On an unusually balmy day in Baltimore, Md., hundreds of students packed into the gym at the Chick Webb Recreation Center to take part in a mini-Convoy of Hope community outreach event complete with free food, haircuts, school supplies and portraits with National Football League players.
“This is the best day of school ever,” said one student as he waited in line for a free pair of shoes from Convoy of Hope partner, Samaritan’s Feet.
On the playground dozens of students played catch with players who also manned inflatable play structures and spent time encouraging the children to stay in school.
“This outreach is a snapshot of one of our regular community outreach events,” says Michael Redmon, vice president of Global Initiatives for Convoy of Hope. “In partnership with the Ed Block Courage Award Foundation and the NFL players, our goal was to give all the students some much needed supplies and a little bit of hope.”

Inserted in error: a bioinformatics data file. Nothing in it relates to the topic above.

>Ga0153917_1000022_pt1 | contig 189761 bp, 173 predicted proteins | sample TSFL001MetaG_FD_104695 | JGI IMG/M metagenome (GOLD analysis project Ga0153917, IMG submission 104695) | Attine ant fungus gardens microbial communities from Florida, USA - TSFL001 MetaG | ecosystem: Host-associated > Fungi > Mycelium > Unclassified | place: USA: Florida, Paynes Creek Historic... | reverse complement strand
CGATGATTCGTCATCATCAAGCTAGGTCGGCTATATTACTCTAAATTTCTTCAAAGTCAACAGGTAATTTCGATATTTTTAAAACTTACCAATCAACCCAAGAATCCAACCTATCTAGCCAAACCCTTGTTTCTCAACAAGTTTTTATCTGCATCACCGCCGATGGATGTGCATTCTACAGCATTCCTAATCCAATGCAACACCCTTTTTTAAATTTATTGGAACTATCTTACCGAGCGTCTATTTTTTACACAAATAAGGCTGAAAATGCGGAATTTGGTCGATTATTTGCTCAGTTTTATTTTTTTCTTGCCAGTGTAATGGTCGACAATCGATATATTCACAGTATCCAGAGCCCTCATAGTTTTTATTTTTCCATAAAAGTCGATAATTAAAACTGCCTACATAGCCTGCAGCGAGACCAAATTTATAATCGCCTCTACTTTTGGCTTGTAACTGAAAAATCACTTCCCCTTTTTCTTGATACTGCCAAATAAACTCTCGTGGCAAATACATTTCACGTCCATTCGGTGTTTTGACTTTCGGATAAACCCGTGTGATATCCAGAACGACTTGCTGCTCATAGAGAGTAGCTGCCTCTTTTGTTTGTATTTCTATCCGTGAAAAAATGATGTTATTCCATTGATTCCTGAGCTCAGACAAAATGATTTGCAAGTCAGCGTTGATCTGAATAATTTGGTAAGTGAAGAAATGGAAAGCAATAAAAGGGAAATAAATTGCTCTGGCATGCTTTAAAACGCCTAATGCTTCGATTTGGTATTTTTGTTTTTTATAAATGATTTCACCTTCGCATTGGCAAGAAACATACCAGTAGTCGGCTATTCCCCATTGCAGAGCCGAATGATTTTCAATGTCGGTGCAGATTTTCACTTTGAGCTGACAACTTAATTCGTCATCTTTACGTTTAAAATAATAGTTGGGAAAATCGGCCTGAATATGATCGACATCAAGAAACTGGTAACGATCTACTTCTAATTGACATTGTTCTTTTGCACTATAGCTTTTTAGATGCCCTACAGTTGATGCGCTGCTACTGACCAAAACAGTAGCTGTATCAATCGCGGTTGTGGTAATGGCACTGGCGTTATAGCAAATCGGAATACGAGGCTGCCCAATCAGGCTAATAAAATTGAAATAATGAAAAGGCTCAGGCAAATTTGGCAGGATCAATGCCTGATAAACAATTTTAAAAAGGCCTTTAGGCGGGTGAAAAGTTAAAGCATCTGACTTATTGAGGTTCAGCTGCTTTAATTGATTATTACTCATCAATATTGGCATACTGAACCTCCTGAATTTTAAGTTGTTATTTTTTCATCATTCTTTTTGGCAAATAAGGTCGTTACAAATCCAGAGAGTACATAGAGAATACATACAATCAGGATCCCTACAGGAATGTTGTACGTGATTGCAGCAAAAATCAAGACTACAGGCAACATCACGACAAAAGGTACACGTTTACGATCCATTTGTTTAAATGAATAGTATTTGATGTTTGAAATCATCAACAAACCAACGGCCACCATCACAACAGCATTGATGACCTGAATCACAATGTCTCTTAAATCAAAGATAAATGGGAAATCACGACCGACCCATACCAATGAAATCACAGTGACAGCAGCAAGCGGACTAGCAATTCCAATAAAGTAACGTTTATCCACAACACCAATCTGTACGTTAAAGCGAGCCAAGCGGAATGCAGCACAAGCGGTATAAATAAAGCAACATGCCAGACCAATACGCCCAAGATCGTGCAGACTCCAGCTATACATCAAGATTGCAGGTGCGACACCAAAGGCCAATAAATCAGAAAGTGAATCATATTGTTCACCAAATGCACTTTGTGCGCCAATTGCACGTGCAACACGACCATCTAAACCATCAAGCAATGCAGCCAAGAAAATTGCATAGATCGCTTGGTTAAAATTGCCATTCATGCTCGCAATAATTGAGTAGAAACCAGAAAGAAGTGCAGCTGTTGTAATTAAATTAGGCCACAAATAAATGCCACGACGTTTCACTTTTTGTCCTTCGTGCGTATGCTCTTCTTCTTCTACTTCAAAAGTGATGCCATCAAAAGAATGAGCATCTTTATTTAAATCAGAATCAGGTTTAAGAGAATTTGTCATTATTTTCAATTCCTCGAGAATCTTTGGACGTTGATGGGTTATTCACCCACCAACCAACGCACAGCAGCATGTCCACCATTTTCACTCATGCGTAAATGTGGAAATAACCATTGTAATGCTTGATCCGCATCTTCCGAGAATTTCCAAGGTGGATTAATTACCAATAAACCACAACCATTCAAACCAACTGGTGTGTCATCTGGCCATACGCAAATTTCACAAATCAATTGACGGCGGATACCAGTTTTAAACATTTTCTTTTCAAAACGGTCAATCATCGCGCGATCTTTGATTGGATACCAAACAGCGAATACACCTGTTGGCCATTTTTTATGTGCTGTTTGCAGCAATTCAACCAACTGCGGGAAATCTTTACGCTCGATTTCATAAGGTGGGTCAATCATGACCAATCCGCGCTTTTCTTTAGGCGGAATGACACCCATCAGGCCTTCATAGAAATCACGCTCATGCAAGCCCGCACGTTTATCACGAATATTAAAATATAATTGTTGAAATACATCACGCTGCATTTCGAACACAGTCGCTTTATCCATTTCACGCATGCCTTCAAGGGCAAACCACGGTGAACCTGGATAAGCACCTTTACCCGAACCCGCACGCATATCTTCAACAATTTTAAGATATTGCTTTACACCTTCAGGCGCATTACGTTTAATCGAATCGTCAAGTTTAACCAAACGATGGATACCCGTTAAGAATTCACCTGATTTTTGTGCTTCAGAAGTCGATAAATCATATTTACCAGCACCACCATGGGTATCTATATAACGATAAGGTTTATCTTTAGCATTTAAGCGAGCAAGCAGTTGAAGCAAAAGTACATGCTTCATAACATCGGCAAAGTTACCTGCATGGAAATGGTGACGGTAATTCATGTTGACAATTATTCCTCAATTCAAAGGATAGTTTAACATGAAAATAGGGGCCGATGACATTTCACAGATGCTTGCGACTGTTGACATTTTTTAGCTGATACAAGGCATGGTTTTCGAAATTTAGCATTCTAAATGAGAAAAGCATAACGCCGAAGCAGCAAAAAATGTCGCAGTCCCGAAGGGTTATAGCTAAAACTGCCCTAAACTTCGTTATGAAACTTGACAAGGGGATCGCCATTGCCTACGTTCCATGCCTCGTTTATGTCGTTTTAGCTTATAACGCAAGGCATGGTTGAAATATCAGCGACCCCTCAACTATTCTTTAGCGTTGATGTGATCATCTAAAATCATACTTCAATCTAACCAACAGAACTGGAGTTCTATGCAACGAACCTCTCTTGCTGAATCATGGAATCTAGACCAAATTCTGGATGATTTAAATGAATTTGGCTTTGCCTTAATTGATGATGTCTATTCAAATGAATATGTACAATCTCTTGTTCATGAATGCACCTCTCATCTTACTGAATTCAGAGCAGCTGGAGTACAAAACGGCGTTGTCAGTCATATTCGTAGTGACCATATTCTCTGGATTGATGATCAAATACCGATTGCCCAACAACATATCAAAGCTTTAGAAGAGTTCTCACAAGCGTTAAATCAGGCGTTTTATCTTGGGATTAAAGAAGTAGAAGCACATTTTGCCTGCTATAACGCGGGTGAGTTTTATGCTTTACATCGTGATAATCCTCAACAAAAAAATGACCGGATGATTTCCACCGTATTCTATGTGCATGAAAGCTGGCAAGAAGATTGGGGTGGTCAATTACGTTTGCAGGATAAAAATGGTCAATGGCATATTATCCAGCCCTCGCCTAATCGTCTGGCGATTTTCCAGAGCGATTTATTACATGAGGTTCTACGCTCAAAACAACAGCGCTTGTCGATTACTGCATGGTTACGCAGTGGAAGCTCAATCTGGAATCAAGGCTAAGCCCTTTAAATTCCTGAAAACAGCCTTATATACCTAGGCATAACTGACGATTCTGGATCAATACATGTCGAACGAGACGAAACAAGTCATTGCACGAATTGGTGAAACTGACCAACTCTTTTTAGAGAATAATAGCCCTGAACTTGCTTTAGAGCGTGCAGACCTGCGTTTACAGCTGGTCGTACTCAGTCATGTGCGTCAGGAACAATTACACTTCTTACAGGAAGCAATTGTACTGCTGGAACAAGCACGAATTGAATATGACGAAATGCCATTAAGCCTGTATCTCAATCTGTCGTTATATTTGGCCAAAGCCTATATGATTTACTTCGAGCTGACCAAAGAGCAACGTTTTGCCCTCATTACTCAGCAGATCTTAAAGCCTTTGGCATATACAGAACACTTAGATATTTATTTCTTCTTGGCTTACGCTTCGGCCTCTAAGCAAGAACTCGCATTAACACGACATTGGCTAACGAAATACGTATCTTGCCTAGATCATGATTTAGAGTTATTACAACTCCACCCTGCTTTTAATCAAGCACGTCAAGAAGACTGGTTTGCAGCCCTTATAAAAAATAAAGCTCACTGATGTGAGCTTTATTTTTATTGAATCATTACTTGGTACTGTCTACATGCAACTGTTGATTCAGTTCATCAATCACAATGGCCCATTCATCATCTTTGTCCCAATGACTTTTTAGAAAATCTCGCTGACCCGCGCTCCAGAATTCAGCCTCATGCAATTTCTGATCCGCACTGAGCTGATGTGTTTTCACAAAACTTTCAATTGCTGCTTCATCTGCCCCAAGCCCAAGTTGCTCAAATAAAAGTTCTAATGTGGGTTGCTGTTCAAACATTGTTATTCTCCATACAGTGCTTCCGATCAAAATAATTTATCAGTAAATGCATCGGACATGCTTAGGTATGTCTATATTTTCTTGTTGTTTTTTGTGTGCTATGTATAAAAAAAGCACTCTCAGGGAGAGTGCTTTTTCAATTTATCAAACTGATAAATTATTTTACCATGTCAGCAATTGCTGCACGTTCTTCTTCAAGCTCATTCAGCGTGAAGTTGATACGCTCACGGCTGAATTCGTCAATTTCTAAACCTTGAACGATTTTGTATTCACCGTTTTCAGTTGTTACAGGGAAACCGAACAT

Hope is oftentimes a rare commodity for many of the children who call this community home. “Ninety-nine percent of the children in my school are on the free-lunch program,” said one teacher. “Many of the children represented here come to school just so they can get something to eat.”
The hunger problem is so dire that the director of the recreation center began a feeding program. “Each day we feed at least 50 children,” says Tracey Estep, the director. “Hunger is a big problem in this community.”
To help Estep’s work, Convoy of Hope left several pallets of food at the recreation center that Estep says will be, “instrumental to what we do because we hate to turn any hungry child away.”
As the day came to an end one mother — who could have been speaking for dozens of mothers — summed up the day’s activities best when she said, “If it wasn’t for all these organizations coming together, many of these children wouldn’t get a chance for a day like this … Everything is just so expensive now days.”